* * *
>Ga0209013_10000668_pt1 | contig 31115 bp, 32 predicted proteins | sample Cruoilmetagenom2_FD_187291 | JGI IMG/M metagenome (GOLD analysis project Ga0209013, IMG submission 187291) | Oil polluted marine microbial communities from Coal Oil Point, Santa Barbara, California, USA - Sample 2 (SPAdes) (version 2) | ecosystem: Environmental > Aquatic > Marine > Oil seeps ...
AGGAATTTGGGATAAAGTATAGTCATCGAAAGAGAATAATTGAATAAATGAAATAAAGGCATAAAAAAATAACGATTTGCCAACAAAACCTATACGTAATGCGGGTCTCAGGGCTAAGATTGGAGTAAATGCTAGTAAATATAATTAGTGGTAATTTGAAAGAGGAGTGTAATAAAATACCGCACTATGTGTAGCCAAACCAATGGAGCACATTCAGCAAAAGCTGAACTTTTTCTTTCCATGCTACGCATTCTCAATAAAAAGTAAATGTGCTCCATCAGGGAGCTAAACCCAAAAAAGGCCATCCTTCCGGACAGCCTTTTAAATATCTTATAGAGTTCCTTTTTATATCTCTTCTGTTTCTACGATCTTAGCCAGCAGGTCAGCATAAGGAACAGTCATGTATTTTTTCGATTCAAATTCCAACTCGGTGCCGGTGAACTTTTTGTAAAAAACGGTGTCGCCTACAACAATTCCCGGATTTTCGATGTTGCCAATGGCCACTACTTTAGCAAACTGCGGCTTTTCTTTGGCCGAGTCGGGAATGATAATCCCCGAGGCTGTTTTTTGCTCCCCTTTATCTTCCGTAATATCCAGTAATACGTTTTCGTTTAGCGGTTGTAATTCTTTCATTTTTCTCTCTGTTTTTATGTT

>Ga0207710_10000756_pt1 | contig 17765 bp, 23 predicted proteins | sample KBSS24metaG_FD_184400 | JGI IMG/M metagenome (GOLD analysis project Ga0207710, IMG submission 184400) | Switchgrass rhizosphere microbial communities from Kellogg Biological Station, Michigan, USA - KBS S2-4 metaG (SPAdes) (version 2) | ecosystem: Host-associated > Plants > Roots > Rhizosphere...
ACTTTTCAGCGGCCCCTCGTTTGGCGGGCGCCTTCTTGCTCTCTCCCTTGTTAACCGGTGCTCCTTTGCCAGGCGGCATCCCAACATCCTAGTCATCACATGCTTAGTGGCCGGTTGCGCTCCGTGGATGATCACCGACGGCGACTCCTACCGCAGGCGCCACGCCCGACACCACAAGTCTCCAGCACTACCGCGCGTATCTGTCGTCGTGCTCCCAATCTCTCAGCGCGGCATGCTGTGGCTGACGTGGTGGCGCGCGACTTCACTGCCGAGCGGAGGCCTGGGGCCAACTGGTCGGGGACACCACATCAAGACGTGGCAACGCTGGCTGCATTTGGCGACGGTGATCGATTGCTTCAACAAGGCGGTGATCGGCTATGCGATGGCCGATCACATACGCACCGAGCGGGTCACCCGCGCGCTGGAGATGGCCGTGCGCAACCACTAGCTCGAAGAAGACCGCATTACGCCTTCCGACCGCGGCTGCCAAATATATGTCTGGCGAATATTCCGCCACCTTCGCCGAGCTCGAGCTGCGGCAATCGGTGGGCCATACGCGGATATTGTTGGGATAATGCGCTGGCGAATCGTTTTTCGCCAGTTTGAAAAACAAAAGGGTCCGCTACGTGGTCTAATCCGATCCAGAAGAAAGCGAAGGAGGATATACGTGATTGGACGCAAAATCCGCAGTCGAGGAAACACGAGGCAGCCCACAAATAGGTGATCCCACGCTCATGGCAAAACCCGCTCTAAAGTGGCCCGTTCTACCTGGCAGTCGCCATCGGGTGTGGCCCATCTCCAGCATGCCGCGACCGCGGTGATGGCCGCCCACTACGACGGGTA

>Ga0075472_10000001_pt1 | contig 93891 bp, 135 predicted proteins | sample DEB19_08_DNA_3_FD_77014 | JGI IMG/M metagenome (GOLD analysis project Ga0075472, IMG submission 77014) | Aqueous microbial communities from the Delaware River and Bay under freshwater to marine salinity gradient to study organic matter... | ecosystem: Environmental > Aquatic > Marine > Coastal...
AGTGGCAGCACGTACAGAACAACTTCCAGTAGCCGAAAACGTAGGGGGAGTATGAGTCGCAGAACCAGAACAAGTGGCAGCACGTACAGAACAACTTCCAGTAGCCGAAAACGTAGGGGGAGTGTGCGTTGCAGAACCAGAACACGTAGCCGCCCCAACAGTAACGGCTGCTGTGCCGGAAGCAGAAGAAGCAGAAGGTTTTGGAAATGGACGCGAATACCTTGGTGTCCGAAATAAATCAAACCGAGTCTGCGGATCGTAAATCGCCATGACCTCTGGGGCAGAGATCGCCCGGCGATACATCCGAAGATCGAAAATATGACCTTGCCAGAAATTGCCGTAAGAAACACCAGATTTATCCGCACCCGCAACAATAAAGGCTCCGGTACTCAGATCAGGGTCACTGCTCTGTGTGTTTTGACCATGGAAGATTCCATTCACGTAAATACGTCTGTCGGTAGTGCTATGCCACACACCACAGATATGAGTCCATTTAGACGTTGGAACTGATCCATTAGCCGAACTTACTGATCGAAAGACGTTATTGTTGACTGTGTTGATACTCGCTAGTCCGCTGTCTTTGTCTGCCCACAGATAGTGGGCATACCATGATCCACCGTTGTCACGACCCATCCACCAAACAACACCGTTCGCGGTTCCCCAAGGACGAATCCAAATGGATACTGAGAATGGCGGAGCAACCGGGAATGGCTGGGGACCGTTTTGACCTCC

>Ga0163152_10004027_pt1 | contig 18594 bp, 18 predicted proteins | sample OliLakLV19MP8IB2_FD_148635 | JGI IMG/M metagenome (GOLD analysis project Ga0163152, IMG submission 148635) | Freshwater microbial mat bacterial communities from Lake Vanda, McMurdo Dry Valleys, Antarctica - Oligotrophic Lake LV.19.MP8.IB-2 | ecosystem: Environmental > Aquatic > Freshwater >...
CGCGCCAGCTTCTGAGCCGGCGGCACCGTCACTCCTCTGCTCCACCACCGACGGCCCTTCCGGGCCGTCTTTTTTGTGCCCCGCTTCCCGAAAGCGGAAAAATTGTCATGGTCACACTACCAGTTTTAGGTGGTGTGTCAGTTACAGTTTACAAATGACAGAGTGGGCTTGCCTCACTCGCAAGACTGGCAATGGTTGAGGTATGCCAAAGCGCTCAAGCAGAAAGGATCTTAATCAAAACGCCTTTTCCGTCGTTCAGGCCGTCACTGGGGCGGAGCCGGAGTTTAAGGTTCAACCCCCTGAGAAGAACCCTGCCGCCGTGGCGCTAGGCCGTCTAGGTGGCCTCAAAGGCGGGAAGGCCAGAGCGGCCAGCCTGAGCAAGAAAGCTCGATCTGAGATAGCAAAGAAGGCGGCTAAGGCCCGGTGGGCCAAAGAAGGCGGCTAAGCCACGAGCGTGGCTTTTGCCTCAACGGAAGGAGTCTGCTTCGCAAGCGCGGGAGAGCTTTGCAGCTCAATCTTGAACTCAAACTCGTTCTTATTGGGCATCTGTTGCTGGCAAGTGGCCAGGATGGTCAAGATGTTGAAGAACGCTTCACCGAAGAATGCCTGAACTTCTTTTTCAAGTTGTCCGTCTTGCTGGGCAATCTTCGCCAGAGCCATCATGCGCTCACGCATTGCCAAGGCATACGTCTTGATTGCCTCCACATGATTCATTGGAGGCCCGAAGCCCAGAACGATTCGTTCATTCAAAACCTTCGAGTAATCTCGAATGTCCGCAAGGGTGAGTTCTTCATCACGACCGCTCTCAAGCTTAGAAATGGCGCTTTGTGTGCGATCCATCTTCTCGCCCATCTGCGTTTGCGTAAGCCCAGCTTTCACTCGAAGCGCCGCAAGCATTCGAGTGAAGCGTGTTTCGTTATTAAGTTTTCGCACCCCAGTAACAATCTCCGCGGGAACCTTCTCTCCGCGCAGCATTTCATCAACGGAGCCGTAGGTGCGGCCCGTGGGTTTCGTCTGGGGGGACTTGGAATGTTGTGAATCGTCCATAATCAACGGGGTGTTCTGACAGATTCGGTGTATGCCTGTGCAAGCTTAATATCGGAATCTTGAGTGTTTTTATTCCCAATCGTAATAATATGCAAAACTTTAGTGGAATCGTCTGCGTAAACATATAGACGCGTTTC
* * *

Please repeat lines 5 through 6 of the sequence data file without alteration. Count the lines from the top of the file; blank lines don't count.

>Ga0075472_10000001_pt1 | contig 93891 bp, 135 predicted proteins | sample DEB19_08_DNA_3_FD_77014 | JGI IMG/M metagenome (GOLD analysis project Ga0075472, IMG submission 77014) | Aqueous microbial communities from the Delaware River and Bay under freshwater to marine salinity gradient to study organic matter... | ecosystem: Environmental > Aquatic > Marine > Coastal...
AGTGGCAGCACGTACAGAACAACTTCCAGTAGCCGAAAACGTAGGGGGAGTATGAGTCGCAGAACCAGAACAAGTGGCAGCACGTACAGAACAACTTCCAGTAGCCGAAAACGTAGGGGGAGTGTGCGTTGCAGAACCAGAACACGTAGCCGCCCCAACAGTAACGGCTGCTGTGCCGGAAGCAGAAGAAGCAGAAGGTTTTGGAAATGGACGCGAATACCTTGGTGTCCGAAATAAATCAAACCGAGTCTGCGGATCGTAAATCGCCATGACCTCTGGGGCAGAGATCGCCCGGCGATACATCCGAAGATCGAAAATATGACCTTGCCAGAAATTGCCGTAAGAAACACCAGATTTATCCGCACCCGCAACAATAAAGGCTCCGGTACTCAGATCAGGGTCACTGCTCTGTGTGTTTTGACCATGGAAGATTCCATTCACGTAAATACGTCTGTCGGTAGTGCTATGCCACACACCACAGATATGAGTCCATTTAGACGTTGGAACTGATCCATTAGCCGAACTTACTGATCGAAAGACGTTATTGTTGACTGTGTTGATACTCGCTAGTCCGCTGTCTTTGTCTGCCCACAGATAGTGGGCATACCATGATCCACCGTTGTCACGACCCATCCACCAAACAACACCGTTCGCGGTTCCCCAAGGACGAATCCAAATGGATACTGAGAATGGCGGAGCAACCGGGAATGGCTGGGGACCGTTTTGACCTCC